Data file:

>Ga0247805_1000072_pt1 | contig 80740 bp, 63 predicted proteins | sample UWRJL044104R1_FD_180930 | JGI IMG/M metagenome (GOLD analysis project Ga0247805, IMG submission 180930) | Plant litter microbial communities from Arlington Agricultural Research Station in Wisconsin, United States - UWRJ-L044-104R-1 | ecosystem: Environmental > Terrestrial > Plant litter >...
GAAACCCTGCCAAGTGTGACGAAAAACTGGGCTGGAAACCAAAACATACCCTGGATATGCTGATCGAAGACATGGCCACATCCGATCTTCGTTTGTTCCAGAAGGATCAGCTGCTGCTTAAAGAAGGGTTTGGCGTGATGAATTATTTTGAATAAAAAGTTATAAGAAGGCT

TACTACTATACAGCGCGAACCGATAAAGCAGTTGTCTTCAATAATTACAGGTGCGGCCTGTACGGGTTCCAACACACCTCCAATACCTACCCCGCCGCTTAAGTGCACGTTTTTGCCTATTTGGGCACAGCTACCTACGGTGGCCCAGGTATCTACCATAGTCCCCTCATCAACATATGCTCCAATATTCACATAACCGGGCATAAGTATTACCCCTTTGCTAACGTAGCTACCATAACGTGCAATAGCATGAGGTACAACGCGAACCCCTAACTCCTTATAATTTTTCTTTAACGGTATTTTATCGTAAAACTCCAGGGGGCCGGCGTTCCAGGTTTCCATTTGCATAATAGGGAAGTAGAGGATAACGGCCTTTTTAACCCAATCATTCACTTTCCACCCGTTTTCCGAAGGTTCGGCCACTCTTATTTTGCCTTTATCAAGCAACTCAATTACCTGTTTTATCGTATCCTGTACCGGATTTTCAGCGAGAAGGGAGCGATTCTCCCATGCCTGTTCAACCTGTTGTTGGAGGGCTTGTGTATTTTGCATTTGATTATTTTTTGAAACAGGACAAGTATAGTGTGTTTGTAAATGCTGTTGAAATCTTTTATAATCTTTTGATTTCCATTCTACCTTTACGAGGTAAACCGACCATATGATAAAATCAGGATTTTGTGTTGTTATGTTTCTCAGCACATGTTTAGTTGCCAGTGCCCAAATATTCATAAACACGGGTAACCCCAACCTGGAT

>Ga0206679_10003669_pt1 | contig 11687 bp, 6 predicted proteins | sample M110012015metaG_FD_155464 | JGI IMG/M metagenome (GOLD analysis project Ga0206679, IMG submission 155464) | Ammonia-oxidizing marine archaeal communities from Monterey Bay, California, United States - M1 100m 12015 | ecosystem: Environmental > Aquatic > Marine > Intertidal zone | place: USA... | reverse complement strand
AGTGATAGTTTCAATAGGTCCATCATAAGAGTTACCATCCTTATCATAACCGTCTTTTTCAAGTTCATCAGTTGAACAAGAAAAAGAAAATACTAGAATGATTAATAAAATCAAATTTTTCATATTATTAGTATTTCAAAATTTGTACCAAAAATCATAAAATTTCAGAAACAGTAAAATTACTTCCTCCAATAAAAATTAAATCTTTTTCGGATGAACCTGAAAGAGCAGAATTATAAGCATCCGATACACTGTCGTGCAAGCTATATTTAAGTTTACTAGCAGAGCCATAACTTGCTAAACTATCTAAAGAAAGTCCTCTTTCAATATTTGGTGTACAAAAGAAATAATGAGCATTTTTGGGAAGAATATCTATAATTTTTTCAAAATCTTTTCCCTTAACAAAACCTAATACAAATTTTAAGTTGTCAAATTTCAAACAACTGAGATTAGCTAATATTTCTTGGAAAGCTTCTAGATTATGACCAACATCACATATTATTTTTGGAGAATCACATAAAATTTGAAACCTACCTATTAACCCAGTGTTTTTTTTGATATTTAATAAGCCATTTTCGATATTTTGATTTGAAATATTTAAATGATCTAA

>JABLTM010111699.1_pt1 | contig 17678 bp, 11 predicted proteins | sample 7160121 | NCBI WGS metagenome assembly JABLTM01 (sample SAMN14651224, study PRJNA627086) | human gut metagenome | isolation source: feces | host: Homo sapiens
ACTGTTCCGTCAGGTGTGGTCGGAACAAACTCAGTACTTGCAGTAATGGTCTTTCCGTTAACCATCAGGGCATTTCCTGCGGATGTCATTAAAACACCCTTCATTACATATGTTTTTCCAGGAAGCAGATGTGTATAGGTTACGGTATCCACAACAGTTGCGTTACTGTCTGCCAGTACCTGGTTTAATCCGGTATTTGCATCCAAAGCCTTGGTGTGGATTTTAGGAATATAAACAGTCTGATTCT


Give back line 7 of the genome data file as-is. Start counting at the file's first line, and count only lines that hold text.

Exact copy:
ACTGTTCCGTCAGGTGTGGTCGGAACAAACTCAGTACTTGCAGTAATGGTCTTTCCGTTAACCATCAGGGCATTTCCTGCGGATGTCATTAAAACACCCTTCATTACATATGTTTTTCCAGGAAGCAGATGTGTATAGGTTACGGTATCCACAACAGTTGCGTTACTGTCTGCCAGTACCTGGTTTAATCCGGTATTTGCATCCAAAGCCTTGGTGTGGATTTTAGGAATATAAACAGTCTGATTCT